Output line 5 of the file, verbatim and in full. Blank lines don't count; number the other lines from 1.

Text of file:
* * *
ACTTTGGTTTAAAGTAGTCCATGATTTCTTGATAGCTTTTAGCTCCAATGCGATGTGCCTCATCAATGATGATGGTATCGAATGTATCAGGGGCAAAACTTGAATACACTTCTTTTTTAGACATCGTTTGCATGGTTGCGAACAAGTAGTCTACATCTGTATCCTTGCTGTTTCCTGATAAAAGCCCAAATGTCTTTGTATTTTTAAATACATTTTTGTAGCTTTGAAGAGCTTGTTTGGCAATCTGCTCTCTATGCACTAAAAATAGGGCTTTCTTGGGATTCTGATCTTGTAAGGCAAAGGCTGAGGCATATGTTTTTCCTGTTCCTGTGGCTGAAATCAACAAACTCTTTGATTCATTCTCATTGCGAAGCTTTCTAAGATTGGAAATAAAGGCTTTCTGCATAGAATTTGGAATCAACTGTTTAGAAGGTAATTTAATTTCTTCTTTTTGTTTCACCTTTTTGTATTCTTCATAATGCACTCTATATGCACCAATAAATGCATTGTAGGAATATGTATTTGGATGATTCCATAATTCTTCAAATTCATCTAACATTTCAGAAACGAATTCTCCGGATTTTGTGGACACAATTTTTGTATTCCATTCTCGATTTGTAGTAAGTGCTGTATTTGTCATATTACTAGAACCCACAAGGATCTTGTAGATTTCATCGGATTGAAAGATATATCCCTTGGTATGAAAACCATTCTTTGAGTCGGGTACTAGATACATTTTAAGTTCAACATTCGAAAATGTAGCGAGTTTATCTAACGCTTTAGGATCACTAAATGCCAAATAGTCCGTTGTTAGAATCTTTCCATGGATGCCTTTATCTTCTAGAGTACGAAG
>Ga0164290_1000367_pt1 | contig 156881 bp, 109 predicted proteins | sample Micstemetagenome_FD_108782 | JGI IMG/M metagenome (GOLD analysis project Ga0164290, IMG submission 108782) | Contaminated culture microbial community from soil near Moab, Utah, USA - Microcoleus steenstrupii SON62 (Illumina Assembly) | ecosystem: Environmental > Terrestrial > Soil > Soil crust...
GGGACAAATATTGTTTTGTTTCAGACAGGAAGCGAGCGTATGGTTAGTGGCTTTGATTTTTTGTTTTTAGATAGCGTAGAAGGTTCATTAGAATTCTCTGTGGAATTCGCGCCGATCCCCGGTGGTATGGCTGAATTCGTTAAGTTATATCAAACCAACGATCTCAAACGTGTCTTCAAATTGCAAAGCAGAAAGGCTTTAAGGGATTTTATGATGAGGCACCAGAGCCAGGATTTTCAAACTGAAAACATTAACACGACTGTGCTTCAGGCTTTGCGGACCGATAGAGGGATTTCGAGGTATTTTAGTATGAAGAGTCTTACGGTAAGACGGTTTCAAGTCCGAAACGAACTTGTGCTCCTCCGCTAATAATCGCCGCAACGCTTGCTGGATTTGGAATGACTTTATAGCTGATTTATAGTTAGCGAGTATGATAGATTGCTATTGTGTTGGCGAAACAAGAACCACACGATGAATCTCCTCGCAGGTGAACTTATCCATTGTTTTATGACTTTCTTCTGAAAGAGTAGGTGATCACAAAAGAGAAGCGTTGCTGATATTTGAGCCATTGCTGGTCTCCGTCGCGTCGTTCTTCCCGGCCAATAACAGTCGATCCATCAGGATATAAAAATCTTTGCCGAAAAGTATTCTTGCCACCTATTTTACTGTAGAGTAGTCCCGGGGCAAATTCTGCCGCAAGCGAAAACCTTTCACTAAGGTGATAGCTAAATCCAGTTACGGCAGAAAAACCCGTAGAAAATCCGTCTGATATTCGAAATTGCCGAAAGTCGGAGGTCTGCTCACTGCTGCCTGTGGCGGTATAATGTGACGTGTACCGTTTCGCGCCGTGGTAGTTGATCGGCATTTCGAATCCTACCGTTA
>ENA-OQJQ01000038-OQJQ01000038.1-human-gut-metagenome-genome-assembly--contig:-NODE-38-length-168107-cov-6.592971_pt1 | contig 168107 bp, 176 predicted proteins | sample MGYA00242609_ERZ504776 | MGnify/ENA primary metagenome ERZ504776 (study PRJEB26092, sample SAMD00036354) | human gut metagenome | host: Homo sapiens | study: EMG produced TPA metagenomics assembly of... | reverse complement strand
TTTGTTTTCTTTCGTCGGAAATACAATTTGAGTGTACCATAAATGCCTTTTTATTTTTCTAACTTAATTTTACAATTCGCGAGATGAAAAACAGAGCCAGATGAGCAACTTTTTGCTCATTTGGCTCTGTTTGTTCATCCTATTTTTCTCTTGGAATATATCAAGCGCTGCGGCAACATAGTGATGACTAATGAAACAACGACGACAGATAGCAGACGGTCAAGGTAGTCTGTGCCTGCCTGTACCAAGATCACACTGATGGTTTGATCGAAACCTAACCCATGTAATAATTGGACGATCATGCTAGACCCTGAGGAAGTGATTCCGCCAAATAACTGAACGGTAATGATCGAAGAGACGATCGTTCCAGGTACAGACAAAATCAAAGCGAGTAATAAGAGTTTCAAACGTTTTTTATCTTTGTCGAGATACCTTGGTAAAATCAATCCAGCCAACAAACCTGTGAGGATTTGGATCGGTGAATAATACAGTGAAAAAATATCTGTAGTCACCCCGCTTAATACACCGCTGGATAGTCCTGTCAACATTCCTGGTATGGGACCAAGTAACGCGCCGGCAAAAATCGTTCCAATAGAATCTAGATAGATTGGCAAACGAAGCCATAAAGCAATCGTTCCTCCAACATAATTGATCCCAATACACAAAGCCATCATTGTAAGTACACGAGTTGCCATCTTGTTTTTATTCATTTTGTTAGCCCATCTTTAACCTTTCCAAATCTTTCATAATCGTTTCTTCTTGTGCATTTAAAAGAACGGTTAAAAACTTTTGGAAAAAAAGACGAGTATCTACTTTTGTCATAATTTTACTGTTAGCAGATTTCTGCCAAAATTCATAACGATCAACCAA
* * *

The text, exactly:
TTTGTTTTCTTTCGTCGGAAATACAATTTGAGTGTACCATAAATGCCTTTTTATTTTTCTAACTTAATTTTACAATTCGCGAGATGAAAAACAGAGCCAGATGAGCAACTTTTTGCTCATTTGGCTCTGTTTGTTCATCCTATTTTTCTCTTGGAATATATCAAGCGCTGCGGCAACATAGTGATGACTAATGAAACAACGACGACAGATAGCAGACGGTCAAGGTAGTCTGTGCCTGCCTGTACCAAGATCACACTGATGGTTTGATCGAAACCTAACCCATGTAATAATTGGACGATCATGCTAGACCCTGAGGAAGTGATTCCGCCAAATAACTGAACGGTAATGATCGAAGAGACGATCGTTCCAGGTACAGACAAAATCAAAGCGAGTAATAAGAGTTTCAAACGTTTTTTATCTTTGTCGAGATACCTTGGTAAAATCAATCCAGCCAACAAACCTGTGAGGATTTGGATCGGTGAATAATACAGTGAAAAAATATCTGTAGTCACCCCGCTTAATACACCGCTGGATAGTCCTGTCAACATTCCTGGTATGGGACCAAGTAACGCGCCGGCAAAAATCGTTCCAATAGAATCTAGATAGATTGGCAAACGAAGCCATAAAGCAATCGTTCCTCCAACATAATTGATCCCAATACACAAAGCCATCATTGTAAGTACACGAGTTGCCATCTTGTTTTTATTCATTTTGTTAGCCCATCTTTAACCTTTCCAAATCTTTCATAATCGTTTCTTCTTGTGCATTTAAAAGAACGGTTAAAAACTTTTGGAAAAAAAGACGAGTATCTACTTTTGTCATAATTTTACTGTTAGCAGATTTCTGCCAAAATTCATAACGATCAACCAA